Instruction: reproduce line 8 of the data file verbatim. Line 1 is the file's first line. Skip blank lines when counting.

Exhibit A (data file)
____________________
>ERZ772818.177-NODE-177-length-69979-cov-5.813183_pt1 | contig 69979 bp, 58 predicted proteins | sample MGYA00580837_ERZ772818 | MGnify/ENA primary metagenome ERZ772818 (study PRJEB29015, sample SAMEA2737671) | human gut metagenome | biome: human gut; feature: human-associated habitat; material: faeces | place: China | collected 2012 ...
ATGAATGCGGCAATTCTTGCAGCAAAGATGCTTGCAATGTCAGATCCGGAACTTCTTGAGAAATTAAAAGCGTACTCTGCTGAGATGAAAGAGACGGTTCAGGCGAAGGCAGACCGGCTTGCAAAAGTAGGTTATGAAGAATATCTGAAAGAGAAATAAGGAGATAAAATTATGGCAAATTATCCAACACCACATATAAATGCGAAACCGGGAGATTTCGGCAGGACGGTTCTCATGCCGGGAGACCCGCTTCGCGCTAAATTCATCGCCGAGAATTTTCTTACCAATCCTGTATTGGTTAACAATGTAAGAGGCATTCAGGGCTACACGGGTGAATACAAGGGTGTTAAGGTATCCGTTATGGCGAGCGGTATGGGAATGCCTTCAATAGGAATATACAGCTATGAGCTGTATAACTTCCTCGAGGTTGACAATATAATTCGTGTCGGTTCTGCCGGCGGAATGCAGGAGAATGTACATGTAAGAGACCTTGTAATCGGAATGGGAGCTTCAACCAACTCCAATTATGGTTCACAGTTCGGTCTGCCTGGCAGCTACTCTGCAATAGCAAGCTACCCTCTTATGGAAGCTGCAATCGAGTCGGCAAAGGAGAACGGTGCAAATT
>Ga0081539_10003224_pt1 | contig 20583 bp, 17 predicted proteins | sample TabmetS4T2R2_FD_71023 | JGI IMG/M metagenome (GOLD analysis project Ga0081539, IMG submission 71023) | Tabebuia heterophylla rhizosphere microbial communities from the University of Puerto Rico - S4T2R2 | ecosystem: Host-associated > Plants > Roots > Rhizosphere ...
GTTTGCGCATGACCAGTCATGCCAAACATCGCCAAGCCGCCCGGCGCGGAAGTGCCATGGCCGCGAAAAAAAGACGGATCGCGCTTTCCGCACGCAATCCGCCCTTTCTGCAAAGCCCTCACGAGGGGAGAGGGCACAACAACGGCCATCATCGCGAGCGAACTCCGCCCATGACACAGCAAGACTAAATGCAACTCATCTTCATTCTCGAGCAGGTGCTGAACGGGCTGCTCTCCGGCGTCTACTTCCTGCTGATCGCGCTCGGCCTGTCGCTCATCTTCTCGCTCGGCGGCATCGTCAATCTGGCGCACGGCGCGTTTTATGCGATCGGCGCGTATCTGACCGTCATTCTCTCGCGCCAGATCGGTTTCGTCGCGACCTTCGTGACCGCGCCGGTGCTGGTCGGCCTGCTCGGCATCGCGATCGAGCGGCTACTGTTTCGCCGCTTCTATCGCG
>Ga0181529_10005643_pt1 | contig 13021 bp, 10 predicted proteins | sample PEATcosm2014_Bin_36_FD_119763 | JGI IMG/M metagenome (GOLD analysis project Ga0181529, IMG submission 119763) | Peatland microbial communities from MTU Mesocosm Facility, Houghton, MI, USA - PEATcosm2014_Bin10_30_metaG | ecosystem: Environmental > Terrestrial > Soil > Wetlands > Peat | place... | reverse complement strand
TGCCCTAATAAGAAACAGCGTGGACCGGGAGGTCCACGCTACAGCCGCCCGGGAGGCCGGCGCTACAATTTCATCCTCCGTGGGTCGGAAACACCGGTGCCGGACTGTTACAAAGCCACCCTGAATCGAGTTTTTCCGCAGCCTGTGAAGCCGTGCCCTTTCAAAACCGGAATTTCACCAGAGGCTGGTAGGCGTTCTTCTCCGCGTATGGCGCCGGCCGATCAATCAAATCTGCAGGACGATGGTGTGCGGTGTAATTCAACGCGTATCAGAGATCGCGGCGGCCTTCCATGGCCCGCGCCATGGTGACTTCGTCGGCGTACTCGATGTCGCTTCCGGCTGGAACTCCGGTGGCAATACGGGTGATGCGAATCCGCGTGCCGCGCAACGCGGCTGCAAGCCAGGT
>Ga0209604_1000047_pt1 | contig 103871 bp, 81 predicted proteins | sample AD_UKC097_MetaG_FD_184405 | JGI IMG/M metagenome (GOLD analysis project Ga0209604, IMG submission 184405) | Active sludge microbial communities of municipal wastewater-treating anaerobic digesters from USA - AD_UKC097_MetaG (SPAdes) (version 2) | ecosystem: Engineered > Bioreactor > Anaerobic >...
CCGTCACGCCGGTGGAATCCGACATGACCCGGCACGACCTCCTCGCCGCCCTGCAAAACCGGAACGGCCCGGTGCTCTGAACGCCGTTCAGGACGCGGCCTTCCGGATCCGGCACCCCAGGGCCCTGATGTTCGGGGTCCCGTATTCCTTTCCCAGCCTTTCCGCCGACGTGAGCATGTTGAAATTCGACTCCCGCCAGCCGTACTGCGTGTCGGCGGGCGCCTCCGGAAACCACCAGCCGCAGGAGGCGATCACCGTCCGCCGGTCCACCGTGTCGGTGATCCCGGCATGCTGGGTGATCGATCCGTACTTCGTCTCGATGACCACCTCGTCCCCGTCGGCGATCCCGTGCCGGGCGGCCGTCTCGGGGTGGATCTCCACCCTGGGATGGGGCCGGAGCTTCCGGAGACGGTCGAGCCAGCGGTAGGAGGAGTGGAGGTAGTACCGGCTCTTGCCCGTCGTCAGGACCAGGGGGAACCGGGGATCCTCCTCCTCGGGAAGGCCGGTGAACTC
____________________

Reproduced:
CCGTCACGCCGGTGGAATCCGACATGACCCGGCACGACCTCCTCGCCGCCCTGCAAAACCGGAACGGCCCGGTGCTCTGAACGCCGTTCAGGACGCGGCCTTCCGGATCCGGCACCCCAGGGCCCTGATGTTCGGGGTCCCGTATTCCTTTCCCAGCCTTTCCGCCGACGTGAGCATGTTGAAATTCGACTCCCGCCAGCCGTACTGCGTGTCGGCGGGCGCCTCCGGAAACCACCAGCCGCAGGAGGCGATCACCGTCCGCCGGTCCACCGTGTCGGTGATCCCGGCATGCTGGGTGATCGATCCGTACTTCGTCTCGATGACCACCTCGTCCCCGTCGGCGATCCCGTGCCGGGCGGCCGTCTCGGGGTGGATCTCCACCCTGGGATGGGGCCGGAGCTTCCGGAGACGGTCGAGCCAGCGGTAGGAGGAGTGGAGGTAGTACCGGCTCTTGCCCGTCGTCAGGACCAGGGGGAACCGGGGATCCTCCTCCTCGGGAAGGCCGGTGAACTC